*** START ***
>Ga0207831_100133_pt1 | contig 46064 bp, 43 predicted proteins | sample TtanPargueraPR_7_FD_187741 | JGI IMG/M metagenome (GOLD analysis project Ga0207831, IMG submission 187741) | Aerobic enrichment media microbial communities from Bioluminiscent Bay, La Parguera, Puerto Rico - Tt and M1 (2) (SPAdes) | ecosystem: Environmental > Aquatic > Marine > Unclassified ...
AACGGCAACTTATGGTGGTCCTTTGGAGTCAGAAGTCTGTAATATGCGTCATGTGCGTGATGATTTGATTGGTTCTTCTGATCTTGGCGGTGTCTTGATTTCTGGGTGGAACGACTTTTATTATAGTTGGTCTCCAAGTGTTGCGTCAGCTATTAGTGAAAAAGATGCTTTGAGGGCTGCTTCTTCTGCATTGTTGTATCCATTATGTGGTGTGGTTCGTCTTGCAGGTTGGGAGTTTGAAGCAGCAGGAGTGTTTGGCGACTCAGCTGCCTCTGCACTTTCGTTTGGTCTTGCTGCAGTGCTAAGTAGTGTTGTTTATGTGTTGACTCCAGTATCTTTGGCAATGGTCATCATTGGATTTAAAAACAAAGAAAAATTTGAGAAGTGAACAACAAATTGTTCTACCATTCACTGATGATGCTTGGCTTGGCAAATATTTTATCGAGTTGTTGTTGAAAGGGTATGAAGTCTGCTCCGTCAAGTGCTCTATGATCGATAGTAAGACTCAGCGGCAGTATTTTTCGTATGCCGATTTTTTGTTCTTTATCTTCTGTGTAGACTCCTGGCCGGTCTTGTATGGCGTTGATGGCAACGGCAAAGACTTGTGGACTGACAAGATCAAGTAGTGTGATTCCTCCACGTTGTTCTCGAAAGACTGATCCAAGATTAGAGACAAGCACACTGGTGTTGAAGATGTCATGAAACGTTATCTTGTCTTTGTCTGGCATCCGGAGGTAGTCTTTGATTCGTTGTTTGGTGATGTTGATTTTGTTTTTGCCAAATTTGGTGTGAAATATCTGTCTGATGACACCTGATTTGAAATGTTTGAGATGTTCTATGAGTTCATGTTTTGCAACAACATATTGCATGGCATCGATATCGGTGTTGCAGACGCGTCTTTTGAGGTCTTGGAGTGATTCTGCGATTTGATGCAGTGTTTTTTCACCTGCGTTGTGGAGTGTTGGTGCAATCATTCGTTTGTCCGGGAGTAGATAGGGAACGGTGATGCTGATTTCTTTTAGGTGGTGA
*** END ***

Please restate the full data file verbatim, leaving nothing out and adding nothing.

>Ga0207831_100133_pt1 | contig 46064 bp, 43 predicted proteins | sample TtanPargueraPR_7_FD_187741 | JGI IMG/M metagenome (GOLD analysis project Ga0207831, IMG submission 187741) | Aerobic enrichment media microbial communities from Bioluminiscent Bay, La Parguera, Puerto Rico - Tt and M1 (2) (SPAdes) | ecosystem: Environmental > Aquatic > Marine > Unclassified ...
AACGGCAACTTATGGTGGTCCTTTGGAGTCAGAAGTCTGTAATATGCGTCATGTGCGTGATGATTTGATTGGTTCTTCTGATCTTGGCGGTGTCTTGATTTCTGGGTGGAACGACTTTTATTATAGTTGGTCTCCAAGTGTTGCGTCAGCTATTAGTGAAAAAGATGCTTTGAGGGCTGCTTCTTCTGCATTGTTGTATCCATTATGTGGTGTGGTTCGTCTTGCAGGTTGGGAGTTTGAAGCAGCAGGAGTGTTTGGCGACTCAGCTGCCTCTGCACTTTCGTTTGGTCTTGCTGCAGTGCTAAGTAGTGTTGTTTATGTGTTGACTCCAGTATCTTTGGCAATGGTCATCATTGGATTTAAAAACAAAGAAAAATTTGAGAAGTGAACAACAAATTGTTCTACCATTCACTGATGATGCTTGGCTTGGCAAATATTTTATCGAGTTGTTGTTGAAAGGGTATGAAGTCTGCTCCGTCAAGTGCTCTATGATCGATAGTAAGACTCAGCGGCAGTATTTTTCGTATGCCGATTTTTTGTTCTTTATCTTCTGTGTAGACTCCTGGCCGGTCTTGTATGGCGTTGATGGCAACGGCAAAGACTTGTGGACTGACAAGATCAAGTAGTGTGATTCCTCCACGTTGTTCTCGAAAGACTGATCCAAGATTAGAGACAAGCACACTGGTGTTGAAGATGTCATGAAACGTTATCTTGTCTTTGTCTGGCATCCGGAGGTAGTCTTTGATTCGTTGTTTGGTGATGTTGATTTTGTTTTTGCCAAATTTGGTGTGAAATATCTGTCTGATGACACCTGATTTGAAATGTTTGAGATGTTCTATGAGTTCATGTTTTGCAACAACATATTGCATGGCATCGATATCGGTGTTGCAGACGCGTCTTTTGAGGTCTTGGAGTGATTCTGCGATTTGATGCAGTGTTTTTTCACCTGCGTTGTGGAGTGTTGGTGCAATCATTCGTTTGTCCGGGAGTAGATAGGGAACGGTGATGCTGATTTCTTTTAGGTGGTGA